Genotype-phenotype correlation in a cohort of paroxysmal kinesigenic dyskinesia cases

J Neurol Sci. 2014 May 15;340(1-2):91-3. doi: 10.1016/j.jns.2014.02.034. Epub 2014 Mar 3.


Background: Recently, PRRT2 gene mutations have been identified as a causative factor of paroxysmal kinesigenic dyskinesia (PKD). However, evidence is still lacking with respect to the genotype to phenotype correlation in PKD patients.

Methods: We recruited a cohort of PKD patients with or without PRRT2 mutations for the study, and followed them for 6 months to observe the response to carbamazepine treatment.

Results: Thirty-four participants were included in this study; 16 patients were positive for a hot-spot p.R217Pfs 8 heterozygous PRRT2 gene mutation, while the other 18 patients were negative for PRRT2 gene mutations. PRRT2 mutations were found to be associated with a younger age of onset, bilateral presence and a higher frequency of attacks. Furthermore, the follow-up study revealed that p.R217Pfs 8-positive patients showed dramatic improvement with complete abolition of dyskinetic episodes with carbamazepine treatment, while only 7 of the 18 patients without PRRT2 mutations showed a response to the antiepileptic drug.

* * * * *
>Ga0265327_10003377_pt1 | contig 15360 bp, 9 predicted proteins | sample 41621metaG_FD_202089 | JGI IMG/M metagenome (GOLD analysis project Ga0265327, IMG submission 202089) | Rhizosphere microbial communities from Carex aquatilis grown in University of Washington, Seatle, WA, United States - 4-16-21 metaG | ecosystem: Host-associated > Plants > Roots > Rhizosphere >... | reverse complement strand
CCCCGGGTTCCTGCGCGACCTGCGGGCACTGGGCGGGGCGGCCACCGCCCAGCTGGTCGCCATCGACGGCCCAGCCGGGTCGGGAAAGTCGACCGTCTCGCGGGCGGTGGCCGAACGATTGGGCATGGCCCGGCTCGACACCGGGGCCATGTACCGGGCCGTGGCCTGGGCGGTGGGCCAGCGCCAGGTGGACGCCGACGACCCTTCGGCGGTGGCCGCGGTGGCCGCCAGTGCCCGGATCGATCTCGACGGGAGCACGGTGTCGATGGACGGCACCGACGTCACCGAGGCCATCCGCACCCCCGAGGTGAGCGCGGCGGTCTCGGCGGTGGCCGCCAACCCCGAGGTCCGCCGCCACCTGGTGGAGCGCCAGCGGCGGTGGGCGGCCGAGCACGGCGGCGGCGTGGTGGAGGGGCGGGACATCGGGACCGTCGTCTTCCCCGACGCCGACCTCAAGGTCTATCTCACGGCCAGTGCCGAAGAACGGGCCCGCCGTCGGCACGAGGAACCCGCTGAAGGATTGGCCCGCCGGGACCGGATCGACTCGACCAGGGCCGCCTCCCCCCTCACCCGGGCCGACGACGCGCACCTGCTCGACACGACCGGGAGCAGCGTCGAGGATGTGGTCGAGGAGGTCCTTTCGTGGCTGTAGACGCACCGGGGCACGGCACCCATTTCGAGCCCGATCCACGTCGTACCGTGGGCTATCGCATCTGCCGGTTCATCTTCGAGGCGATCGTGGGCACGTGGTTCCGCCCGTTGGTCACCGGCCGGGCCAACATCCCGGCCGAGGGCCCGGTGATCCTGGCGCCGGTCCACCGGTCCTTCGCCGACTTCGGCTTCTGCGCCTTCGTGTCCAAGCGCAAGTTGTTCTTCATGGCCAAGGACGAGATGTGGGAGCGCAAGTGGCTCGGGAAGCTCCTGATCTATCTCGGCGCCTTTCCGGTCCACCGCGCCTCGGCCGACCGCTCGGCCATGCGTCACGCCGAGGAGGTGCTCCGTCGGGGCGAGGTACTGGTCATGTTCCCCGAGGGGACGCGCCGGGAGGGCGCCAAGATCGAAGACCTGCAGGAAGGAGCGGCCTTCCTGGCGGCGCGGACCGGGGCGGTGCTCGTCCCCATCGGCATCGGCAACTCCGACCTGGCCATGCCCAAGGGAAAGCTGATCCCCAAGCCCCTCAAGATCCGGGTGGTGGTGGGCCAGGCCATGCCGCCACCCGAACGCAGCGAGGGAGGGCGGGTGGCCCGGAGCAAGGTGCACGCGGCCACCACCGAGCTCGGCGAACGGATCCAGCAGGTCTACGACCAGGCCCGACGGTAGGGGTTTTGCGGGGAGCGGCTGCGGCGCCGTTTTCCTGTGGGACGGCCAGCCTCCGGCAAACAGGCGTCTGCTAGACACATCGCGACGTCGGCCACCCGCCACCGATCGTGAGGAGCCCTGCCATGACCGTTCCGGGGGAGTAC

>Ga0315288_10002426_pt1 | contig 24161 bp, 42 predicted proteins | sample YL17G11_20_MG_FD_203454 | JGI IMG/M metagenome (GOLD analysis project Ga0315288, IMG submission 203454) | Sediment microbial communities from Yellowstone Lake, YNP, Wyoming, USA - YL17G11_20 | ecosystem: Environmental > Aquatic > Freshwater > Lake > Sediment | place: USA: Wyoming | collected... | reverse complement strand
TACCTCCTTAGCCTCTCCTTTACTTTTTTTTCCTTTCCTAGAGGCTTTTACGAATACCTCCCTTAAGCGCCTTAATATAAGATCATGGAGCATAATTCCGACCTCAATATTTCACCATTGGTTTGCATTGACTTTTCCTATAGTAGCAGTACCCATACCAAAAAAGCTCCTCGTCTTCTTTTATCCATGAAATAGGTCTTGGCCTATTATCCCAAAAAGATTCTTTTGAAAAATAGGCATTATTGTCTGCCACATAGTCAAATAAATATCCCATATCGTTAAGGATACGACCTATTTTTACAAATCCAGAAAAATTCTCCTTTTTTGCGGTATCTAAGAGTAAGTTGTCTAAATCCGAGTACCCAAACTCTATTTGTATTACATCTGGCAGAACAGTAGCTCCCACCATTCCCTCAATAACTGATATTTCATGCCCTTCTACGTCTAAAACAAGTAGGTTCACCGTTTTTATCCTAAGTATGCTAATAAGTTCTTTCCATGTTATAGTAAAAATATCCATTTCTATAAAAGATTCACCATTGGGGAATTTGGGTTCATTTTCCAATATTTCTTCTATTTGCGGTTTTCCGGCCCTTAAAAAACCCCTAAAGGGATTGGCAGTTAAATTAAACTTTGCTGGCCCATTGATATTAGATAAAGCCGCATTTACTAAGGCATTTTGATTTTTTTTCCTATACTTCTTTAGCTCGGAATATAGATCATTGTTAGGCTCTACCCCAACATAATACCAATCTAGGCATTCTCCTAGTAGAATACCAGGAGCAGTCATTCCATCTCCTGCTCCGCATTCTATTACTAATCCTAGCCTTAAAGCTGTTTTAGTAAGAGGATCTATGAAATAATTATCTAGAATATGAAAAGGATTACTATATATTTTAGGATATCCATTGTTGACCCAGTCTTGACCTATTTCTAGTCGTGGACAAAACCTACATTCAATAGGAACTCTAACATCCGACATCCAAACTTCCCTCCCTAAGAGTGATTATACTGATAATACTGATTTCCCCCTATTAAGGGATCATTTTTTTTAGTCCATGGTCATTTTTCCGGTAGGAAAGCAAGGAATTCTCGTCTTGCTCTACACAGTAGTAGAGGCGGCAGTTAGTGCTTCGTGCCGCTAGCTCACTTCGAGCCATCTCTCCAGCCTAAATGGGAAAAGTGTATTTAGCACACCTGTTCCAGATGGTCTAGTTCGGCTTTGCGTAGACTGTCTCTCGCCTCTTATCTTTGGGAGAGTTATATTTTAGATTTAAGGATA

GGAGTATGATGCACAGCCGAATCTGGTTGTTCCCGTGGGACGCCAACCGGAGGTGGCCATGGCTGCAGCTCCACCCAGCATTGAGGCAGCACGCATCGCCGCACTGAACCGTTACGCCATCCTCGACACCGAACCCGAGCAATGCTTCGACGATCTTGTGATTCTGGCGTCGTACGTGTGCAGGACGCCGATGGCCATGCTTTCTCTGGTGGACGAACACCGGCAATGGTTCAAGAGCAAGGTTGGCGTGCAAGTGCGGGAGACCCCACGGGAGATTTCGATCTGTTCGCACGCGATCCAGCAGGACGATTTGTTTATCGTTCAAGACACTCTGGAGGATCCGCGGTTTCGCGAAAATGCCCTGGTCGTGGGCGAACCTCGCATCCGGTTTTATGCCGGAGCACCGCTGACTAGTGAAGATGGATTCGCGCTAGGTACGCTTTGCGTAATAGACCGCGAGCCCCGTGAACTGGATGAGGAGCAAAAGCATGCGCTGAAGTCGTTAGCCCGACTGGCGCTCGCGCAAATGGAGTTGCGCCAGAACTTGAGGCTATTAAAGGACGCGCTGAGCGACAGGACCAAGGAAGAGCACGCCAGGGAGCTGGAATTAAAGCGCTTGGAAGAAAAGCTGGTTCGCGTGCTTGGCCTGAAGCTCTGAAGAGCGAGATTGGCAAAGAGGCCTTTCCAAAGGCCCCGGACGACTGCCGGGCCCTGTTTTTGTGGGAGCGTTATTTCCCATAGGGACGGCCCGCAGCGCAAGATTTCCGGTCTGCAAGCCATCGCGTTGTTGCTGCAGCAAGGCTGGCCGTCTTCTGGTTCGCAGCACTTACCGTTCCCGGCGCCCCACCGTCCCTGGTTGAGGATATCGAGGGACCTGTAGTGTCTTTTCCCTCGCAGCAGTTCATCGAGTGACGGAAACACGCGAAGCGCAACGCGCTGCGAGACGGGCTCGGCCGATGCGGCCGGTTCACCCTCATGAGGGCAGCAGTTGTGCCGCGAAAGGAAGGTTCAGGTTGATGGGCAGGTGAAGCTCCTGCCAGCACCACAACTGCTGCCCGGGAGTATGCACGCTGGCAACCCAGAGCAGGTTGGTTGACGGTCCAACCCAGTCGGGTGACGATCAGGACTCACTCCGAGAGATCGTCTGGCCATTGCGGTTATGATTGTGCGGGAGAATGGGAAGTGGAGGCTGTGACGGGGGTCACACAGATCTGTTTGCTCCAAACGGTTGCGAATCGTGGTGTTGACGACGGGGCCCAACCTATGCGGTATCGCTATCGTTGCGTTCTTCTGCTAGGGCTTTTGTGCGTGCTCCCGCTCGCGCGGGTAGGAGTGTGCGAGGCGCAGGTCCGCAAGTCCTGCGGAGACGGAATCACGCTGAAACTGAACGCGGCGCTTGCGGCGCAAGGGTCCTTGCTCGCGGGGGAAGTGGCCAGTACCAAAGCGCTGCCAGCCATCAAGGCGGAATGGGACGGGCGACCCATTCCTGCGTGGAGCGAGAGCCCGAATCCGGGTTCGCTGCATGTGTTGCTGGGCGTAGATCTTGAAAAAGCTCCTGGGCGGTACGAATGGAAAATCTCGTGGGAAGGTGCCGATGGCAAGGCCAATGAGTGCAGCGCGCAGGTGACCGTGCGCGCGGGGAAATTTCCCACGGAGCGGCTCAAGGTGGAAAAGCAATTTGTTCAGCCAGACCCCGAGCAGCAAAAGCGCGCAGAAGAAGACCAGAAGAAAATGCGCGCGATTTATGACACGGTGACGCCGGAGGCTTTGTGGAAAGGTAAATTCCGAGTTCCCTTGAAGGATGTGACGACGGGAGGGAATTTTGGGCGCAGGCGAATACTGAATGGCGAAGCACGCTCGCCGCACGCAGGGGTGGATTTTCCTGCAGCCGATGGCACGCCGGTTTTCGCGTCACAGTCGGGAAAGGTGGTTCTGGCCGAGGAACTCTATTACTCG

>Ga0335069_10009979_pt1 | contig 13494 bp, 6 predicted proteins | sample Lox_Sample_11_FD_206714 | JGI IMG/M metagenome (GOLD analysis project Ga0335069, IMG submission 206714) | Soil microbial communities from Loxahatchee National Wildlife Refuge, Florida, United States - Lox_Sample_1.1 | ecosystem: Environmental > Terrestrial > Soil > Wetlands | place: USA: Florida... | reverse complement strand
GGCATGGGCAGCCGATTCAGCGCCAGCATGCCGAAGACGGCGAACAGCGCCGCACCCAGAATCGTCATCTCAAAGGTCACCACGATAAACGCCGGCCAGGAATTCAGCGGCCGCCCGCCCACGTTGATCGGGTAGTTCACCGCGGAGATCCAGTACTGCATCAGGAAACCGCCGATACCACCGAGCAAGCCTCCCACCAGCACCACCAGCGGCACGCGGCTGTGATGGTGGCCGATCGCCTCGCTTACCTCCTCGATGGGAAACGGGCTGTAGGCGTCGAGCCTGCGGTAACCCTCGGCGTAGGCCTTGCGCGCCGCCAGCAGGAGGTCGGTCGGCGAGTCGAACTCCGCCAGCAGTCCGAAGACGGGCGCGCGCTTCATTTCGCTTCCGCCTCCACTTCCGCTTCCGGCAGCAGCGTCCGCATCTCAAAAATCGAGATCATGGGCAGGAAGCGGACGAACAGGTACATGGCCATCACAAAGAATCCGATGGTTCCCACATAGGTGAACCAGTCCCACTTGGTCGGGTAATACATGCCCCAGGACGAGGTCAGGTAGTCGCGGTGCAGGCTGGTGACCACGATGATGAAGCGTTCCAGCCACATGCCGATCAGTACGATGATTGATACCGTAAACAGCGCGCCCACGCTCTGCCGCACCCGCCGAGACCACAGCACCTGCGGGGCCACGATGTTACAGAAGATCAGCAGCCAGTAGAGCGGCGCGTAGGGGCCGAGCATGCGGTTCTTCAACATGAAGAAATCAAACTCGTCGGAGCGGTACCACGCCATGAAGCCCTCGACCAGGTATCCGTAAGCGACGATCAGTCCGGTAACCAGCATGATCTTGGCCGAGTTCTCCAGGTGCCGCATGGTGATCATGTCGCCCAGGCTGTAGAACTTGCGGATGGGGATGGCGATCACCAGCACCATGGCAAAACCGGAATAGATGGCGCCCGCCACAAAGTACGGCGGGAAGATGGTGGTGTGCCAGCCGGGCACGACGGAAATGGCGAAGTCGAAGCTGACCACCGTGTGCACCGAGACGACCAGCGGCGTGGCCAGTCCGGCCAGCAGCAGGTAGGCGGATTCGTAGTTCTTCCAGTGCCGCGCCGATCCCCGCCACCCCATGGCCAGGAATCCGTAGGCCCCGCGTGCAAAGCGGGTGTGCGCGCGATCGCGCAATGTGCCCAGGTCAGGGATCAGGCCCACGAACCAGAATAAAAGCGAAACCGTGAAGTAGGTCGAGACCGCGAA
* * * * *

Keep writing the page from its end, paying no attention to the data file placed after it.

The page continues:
Conclusions: Our study indicated that positivity for PRRT2 mutation is a predictor of younger age of onset and more frequent of attacks in PKD patients. Interestingly, the presence of PRRT2 mutations also predicted a good response to carbamazepine therapy, especially at low dose. Therefore, genetic testing shows potential clinical significance for guiding the choice of medication for individual PKD cases.

Keywords: Carbamazepine; Drug response; Genotype; PRRT2; Paroxysmal kinesigenic dyskinesia; Phenotype.

Publication types

  • Research Support, Non-U.S. Gov't

MeSH terms

  • Adolescent
  • Child
  • Child, Preschool
  • Chorea / genetics*
  • Chorea / physiopathology*
  • Cohort Studies
  • Dystonia
  • Female
  • Genotype*
  • Humans
  • Male
  • Membrane Proteins / genetics*
  • Mutation / genetics*
  • Nerve Tissue Proteins / genetics*
  • Phenotype*
  • Young Adult


  • Membrane Proteins
  • Nerve Tissue Proteins
  • PRRT2 protein, human

Supplementary concepts

  • Familial paroxysmal dystonia